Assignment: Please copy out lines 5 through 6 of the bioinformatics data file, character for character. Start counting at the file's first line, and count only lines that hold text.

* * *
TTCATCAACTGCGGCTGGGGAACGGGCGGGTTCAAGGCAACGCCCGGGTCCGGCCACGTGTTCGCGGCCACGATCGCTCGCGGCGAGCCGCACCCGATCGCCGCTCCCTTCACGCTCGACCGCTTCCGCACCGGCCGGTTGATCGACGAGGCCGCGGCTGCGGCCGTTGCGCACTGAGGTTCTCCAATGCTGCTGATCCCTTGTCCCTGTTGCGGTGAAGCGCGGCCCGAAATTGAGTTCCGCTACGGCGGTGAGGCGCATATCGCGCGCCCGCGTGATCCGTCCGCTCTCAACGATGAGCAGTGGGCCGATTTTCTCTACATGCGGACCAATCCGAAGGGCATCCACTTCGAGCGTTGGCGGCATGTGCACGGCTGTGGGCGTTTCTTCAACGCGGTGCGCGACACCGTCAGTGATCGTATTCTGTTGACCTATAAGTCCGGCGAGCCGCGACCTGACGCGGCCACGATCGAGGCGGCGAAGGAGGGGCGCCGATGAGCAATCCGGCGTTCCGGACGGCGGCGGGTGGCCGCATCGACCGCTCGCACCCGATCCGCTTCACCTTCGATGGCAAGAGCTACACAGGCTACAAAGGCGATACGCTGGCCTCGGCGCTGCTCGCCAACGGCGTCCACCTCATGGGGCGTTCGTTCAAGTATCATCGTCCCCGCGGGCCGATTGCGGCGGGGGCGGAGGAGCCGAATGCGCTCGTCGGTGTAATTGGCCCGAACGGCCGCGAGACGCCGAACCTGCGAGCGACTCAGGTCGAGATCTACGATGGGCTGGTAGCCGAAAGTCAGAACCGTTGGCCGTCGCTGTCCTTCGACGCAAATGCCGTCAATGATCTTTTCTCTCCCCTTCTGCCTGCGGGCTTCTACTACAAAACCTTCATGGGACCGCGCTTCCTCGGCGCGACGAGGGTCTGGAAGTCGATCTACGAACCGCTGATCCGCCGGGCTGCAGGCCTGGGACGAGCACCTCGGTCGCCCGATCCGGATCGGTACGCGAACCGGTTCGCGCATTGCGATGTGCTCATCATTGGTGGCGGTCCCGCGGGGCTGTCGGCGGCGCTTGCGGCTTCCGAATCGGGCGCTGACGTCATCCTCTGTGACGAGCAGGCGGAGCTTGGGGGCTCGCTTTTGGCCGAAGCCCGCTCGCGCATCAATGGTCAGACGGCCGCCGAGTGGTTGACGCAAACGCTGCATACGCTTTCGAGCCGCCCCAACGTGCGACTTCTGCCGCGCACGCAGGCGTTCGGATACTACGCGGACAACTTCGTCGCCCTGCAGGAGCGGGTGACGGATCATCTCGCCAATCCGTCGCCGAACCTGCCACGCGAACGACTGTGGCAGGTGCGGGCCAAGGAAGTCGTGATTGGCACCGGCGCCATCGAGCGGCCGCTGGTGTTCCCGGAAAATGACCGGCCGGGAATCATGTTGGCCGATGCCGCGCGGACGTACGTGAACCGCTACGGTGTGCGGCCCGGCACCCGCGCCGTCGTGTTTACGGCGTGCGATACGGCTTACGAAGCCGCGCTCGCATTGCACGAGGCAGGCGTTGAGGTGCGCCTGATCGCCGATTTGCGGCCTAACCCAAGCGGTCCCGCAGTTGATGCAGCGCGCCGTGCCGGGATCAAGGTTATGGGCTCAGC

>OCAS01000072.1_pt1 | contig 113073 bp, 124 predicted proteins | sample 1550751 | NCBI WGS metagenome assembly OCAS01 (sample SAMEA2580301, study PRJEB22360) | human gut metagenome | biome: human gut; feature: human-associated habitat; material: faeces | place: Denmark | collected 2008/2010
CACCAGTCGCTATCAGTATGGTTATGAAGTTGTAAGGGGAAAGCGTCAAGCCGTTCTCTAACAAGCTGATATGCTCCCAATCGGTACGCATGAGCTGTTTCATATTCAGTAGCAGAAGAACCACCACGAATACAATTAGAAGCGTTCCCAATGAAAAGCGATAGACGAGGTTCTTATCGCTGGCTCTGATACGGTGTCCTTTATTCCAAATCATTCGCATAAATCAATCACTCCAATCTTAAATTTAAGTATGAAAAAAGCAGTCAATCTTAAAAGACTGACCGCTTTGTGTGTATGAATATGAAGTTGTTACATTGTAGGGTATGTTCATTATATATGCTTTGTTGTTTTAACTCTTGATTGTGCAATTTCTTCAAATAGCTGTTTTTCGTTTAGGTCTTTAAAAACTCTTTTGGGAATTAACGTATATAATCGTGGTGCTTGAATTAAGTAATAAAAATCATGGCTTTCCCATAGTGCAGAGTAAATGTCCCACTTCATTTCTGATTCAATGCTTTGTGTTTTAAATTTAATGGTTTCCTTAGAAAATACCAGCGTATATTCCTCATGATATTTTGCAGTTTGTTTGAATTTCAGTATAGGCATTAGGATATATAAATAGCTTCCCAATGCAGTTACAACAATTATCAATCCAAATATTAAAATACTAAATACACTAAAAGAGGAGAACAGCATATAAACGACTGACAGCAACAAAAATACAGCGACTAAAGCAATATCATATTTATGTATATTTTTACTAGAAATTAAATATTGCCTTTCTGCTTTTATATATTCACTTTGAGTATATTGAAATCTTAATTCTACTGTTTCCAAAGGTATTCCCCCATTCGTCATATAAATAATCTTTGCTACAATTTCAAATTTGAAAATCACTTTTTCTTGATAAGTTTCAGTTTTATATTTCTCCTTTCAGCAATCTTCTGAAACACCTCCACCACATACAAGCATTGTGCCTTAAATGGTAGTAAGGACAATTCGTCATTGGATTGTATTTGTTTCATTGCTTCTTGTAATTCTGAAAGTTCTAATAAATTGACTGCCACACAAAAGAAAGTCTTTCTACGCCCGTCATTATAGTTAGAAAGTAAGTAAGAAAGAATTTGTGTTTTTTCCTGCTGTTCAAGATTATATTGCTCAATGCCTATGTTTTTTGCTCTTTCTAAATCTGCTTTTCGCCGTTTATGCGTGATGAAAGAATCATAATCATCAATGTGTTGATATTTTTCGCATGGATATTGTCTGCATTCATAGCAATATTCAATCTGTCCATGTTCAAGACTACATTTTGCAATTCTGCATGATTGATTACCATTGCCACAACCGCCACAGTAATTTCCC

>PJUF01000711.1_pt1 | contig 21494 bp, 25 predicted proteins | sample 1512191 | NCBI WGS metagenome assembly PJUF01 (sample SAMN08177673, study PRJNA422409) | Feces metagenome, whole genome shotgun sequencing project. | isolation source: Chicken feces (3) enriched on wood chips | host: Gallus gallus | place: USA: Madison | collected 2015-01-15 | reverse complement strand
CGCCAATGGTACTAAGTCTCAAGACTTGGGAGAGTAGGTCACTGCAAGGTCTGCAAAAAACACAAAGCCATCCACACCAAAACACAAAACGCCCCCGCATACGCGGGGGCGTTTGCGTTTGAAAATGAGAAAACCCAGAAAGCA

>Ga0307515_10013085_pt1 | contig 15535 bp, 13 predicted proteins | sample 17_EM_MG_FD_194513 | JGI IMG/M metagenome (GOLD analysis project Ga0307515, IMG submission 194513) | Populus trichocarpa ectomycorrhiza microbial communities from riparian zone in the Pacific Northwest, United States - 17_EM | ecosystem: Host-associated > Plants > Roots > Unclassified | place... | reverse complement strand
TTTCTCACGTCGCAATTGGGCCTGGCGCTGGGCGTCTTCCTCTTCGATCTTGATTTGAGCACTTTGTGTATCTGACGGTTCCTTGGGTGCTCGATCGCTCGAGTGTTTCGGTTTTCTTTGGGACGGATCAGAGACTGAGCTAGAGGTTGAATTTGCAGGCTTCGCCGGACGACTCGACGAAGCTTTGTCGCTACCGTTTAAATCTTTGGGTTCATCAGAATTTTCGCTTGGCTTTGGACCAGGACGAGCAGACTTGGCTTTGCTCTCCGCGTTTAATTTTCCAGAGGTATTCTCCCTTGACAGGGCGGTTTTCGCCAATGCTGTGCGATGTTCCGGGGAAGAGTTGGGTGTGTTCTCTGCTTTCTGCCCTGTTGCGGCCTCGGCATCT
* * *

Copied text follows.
CGCCAATGGTACTAAGTCTCAAGACTTGGGAGAGTAGGTCACTGCAAGGTCTGCAAAAAACACAAAGCCATCCACACCAAAACACAAAACGCCCCCGCATACGCGGGGGCGTTTGCGTTTGAAAATGAGAAAACCCAGAAAGCA

>Ga0307515_10013085_pt1 | contig 15535 bp, 13 predicted proteins | sample 17_EM_MG_FD_194513 | JGI IMG/M metagenome (GOLD analysis project Ga0307515, IMG submission 194513) | Populus trichocarpa ectomycorrhiza microbial communities from riparian zone in the Pacific Northwest, United States - 17_EM | ecosystem: Host-associated > Plants > Roots > Unclassified | place... | reverse complement strand